Anglo American Plc has successfully averted a potential class action over allegations that a mine it was associated with for nearly 50 years caused lead poisoning affecting tens of thousands of people in Zambia.
The South Africa High Court dismissed the application filed by 12 plaintiffs from Kabwe, Zambia, citing costs. The plaintiffs, represented by law firms Mbuyisa Moleele and Leigh Day, had sought to represent up to 142,000 individuals and plan to appeal the decision.
Anglo, which held a stake in the Broken Hill mine from 1925 to 1974, when it was nationalized, denies responsibility for the lead poisoning. Lead exposure can lead to health issues ranging from learning difficulties to infertility and, in severe cases, death.
Judge Leonie Windell, in her ruling, stated, “The applicants seek permission to advance an untenable claim that would set a grave precedent.” She emphasized the challenge of holding a business liable decades after its activities ceased, based on standards unknown at the time.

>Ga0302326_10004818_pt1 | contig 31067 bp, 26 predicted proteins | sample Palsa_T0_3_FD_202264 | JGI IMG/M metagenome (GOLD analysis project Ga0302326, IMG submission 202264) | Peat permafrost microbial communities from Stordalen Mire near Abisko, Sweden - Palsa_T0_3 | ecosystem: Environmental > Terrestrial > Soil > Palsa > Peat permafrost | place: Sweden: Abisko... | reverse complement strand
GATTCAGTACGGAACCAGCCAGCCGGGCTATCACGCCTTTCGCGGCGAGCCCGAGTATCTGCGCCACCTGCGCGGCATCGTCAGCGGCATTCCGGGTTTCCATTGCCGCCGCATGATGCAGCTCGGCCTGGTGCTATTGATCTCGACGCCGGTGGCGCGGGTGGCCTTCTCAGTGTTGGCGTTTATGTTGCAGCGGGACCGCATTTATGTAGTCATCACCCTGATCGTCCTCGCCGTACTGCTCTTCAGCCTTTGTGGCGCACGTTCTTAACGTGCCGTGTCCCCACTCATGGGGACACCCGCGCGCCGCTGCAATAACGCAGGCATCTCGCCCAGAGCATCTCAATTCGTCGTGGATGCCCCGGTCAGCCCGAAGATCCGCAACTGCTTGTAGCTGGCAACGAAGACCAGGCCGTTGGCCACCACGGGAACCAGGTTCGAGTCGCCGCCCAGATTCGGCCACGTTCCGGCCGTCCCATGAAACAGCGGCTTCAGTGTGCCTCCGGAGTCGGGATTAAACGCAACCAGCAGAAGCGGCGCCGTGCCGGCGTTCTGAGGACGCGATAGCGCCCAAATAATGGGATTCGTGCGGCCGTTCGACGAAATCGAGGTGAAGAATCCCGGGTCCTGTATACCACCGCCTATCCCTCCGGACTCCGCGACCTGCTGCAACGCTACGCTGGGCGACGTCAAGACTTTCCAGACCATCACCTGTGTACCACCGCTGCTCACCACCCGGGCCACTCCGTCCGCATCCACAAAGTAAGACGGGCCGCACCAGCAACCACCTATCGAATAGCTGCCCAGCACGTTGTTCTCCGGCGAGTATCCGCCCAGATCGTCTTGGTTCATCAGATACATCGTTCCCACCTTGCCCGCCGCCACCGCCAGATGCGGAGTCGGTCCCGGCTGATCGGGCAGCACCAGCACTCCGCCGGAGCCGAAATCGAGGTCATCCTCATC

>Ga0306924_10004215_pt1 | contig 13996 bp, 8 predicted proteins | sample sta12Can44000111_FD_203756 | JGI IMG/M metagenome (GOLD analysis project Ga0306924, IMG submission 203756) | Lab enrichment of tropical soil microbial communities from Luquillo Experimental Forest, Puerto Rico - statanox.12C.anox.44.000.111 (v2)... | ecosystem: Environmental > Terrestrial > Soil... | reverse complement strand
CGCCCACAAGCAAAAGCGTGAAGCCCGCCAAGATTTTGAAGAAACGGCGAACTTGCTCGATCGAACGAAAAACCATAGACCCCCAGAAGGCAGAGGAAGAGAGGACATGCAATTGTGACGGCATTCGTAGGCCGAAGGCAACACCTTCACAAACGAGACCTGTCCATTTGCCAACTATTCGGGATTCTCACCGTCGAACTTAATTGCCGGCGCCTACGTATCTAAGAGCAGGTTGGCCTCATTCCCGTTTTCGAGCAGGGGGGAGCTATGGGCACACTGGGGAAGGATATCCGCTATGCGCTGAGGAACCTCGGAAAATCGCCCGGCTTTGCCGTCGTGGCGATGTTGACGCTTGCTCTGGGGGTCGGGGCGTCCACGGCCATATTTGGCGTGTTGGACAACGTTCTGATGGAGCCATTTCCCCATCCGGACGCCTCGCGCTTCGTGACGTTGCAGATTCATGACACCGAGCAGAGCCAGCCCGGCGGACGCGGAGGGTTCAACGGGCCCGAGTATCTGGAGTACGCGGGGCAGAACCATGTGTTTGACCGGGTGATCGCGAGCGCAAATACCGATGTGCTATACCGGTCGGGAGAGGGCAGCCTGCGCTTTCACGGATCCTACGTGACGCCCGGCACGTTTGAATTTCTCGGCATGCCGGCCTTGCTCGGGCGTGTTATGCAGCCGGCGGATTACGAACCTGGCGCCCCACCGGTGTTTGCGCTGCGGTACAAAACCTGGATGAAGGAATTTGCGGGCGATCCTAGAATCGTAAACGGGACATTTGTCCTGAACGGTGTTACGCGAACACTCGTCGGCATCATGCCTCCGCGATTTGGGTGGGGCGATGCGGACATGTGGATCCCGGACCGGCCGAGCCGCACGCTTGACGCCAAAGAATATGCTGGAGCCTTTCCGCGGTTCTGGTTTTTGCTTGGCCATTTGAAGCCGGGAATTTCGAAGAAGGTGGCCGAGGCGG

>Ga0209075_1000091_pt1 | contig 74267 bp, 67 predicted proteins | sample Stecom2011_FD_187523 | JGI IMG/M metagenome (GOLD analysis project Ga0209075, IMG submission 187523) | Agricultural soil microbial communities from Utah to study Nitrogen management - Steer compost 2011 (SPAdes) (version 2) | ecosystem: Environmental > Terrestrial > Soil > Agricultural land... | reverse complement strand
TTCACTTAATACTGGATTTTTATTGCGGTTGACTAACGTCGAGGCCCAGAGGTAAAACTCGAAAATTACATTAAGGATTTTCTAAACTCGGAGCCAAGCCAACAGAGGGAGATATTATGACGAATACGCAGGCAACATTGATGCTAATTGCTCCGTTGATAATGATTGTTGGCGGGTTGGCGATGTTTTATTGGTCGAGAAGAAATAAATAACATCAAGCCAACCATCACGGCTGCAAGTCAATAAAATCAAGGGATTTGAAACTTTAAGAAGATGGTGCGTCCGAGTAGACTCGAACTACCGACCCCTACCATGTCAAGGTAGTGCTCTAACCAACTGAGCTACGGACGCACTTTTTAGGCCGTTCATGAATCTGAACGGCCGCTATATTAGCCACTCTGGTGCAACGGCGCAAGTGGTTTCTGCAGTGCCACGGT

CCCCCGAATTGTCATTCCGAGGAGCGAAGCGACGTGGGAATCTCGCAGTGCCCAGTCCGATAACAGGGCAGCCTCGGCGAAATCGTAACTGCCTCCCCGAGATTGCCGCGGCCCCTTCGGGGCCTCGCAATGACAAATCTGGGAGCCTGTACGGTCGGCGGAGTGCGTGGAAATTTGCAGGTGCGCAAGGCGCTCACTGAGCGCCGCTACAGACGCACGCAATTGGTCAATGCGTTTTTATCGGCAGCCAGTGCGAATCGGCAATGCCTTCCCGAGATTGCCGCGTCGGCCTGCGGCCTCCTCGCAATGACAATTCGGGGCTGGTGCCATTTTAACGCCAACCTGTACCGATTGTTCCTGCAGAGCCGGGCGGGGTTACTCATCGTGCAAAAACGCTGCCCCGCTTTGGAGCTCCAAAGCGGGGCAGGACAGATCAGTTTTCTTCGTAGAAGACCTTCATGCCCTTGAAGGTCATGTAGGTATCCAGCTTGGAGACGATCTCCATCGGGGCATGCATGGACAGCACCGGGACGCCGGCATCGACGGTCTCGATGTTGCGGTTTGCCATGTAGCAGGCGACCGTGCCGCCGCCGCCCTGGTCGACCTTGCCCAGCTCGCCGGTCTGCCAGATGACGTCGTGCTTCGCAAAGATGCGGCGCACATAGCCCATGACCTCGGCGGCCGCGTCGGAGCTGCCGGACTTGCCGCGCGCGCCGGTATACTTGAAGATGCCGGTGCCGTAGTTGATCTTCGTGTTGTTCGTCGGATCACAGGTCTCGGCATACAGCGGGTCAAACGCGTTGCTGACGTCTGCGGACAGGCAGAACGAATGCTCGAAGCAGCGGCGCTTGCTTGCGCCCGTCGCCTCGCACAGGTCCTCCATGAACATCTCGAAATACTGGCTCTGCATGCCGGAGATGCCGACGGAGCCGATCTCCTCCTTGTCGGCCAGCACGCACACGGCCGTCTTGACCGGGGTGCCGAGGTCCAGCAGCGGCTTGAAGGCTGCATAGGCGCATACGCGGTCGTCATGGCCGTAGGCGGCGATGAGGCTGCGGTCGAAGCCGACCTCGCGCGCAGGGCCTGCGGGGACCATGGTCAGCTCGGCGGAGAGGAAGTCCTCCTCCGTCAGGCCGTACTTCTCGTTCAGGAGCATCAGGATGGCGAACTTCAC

This decision provides relief for London-based Anglo amid increasing legal scrutiny targeting mining companies for allegedly neglecting the health impact of their operations in southern Africa. The lawsuit, filed in South Africa due to Anglo’s past headquarters in Johannesburg, follows similar cases, including a 2018 settlement of $390 million for silicosis claims by former gold miners. Other miners, including Glencore Plc, are also facing applications for class actions.
The Zambian case, backed by UN agencies and Amnesty International, reflects ongoing efforts to address historical health and safety concerns associated with mining operations in the region. Despite the setback, the plaintiffs remain committed to pursuing justice for the affected communities.